We are of the opinion that the conclusion reached in the Dillon and Barney cases is sound. As the Court below indicated, basically a suit such as the present one is brought to determine the existence of a right to a pension, as distinguished from an attempt to recover installments which have fallen due after the pension has been granted. The basic liability, once created, is discharged by the payment of the monthly installments; no duty to pay these installments exists until the right to a pension has been established. Although the right to receive such installments may be a continuing right, nevertheless the right to receive a pension is not a continuing one and may be barred by an appropriate statute of limitations.

Notwithstanding the modern tendency to interpret pension statutes liberally in favor of a claimant, we see no reason for supposing a legislative intent that a suit of the present nature should be governed by different rules than any other litigation, in applying a statute of limitations. On this point, therefore, we agree with the Court below.

Decision of the precise question raised in this case requires consideration of an important point which was not mentioned by counsel in the briefs. Apparently, it was not called to the attention of the Court below. We refer to the fact that the present wording of Code Section 5129 did not become the law of this State until April 2, 1947, a little more than two years before the commencement of the present action. It contains no language making its terms expressly applicable to causes of action existing prior to its effective date. It is immaterial whether we say that the new statute has no application whatever to causes of action accruing prior to its passage or that "it limits the bringing of such actions to the period of one year from the date of the passage of said act". Cf. Friedmann v. McGowan, 1 Pennewill 436, 442, 42 A. 723, 725. Under either holding, the amendment does not govern the present case, and we must look to the former wording of the statute to determine its effect upon this suit.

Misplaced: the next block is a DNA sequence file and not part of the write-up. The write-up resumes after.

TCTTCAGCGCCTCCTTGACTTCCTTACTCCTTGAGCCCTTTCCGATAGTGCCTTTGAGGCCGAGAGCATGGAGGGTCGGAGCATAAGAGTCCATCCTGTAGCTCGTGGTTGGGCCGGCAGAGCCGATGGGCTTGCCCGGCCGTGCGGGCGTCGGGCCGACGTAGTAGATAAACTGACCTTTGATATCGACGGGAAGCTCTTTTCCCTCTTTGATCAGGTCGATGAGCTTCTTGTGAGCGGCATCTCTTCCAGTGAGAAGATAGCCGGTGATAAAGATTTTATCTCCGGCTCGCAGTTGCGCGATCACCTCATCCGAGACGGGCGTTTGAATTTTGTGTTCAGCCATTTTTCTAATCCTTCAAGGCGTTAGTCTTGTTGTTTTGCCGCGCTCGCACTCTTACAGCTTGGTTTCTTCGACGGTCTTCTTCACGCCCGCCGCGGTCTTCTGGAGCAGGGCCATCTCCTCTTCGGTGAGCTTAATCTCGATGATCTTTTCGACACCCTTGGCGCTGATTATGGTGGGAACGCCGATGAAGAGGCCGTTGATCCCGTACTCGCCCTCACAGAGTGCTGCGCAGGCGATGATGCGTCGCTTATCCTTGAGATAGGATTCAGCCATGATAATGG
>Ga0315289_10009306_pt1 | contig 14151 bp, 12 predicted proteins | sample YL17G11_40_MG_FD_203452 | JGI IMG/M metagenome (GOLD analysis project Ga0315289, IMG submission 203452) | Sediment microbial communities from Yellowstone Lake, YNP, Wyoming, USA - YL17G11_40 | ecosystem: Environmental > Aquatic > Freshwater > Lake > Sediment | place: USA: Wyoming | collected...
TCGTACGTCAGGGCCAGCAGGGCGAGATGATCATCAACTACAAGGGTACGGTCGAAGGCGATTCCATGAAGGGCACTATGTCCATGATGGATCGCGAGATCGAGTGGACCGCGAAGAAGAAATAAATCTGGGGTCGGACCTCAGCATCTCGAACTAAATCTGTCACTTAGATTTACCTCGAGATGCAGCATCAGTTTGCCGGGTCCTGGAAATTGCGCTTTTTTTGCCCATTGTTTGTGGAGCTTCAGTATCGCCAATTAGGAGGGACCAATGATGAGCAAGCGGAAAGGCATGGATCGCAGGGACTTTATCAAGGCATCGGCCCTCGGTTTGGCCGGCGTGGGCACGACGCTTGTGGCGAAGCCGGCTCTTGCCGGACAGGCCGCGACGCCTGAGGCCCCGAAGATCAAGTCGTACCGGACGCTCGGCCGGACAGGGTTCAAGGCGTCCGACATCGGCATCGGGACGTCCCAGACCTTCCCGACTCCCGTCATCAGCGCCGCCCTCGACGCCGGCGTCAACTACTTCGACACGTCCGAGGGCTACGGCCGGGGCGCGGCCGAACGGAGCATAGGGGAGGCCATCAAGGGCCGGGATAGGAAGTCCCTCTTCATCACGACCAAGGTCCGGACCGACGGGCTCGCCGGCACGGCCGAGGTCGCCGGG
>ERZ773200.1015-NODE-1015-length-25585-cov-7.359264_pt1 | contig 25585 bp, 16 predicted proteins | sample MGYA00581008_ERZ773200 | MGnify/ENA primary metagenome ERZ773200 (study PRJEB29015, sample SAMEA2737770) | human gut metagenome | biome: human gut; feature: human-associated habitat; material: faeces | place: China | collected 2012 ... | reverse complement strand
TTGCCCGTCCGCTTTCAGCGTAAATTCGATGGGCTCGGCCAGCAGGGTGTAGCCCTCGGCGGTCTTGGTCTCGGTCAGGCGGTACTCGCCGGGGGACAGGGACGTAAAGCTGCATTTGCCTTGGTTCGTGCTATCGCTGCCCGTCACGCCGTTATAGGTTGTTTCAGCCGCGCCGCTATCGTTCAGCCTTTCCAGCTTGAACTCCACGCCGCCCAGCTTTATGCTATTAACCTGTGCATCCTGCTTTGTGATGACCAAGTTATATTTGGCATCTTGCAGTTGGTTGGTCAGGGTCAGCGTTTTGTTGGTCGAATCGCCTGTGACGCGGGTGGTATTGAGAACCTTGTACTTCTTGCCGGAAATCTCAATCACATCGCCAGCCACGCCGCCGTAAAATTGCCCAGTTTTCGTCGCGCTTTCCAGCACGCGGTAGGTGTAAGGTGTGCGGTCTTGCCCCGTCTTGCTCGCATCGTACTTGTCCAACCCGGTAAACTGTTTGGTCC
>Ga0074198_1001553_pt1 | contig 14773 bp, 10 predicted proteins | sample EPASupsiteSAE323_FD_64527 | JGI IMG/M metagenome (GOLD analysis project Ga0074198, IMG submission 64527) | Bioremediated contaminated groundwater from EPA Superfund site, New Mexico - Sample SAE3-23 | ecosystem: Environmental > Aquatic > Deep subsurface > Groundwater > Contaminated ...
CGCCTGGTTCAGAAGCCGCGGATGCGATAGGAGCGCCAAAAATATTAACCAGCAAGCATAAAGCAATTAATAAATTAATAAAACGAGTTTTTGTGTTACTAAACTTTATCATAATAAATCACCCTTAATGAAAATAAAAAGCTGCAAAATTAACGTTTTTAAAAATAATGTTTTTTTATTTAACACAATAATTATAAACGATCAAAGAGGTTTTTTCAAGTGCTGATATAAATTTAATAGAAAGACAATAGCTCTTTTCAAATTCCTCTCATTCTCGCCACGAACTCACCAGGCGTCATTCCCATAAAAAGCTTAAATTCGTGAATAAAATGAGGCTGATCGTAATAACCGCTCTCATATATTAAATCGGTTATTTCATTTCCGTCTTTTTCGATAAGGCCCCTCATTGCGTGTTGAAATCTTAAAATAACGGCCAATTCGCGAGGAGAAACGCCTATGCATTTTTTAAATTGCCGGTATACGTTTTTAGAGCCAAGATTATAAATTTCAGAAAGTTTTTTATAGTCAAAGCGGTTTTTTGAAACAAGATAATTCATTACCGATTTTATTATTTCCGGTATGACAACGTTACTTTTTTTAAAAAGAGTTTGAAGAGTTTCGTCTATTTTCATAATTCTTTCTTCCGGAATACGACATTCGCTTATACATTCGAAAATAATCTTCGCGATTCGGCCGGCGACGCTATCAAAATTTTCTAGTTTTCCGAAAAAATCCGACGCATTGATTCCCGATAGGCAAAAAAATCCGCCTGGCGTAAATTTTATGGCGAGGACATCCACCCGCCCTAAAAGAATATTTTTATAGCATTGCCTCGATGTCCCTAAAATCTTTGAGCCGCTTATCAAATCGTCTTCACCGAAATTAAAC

Prior to the amendment, Section 5129, as it stood for many years, provided that no action of trespass, no action of replevin, no action of detinue, no action of debt not found upon a record or specialty, no action of account, no action of assumpsit and no action upon the case shall be brought after the expiration of three years from the accruing of the cause of such action. In other words, it prevented the bringing of certain types of actions after the period indicated, but did not expressly include mandamus actions. In contrast, the amended Act contains no reference to types of action but bars any suit based upon enumerated causes of action. It provides that no action to recover damages for trespass, to regain possession of personal chattels, to recover damages for detention of personal chattels, to recover a debt not evidenced by a record or instrument under seal, based on a detailed statement of mutual demands, based on a promise, based on a statute, or to recover damages caused by an injury unaccompanied with force or result indirectly from the act of the defendant shall be brought after three years from the accruing of the cause of such action, subject to certain exceptions.

The only issue raised by the present motion to dismiss is the very narrow one *298 of whether this suit is barred by Code Section 5129. Defendants' brief places sole reliance upon the act as it now stands. As we have indicated, this reliance is unjustified because the present wording of Section 5129 was in effect only two years prior to the commencement of this action and it does not contain any language giving it a retroactive effect. Moreover, this suit is not expressly barred by Section 5129 as formerly worded because it did not include mandamus actions nor did it mention "action based on a statute". Cf. Buell v. County Court of Jefferson County, 175 Or. 402, 152 P.2d 578, 154 P.2d 188, 155 A.L.R. 1144 etc. Accordingly, we hold that the only question raised by the motion now before the Court must be answered in the negative.

For the reason above given, the judgment of dismissal must be reversed and the cause remanded.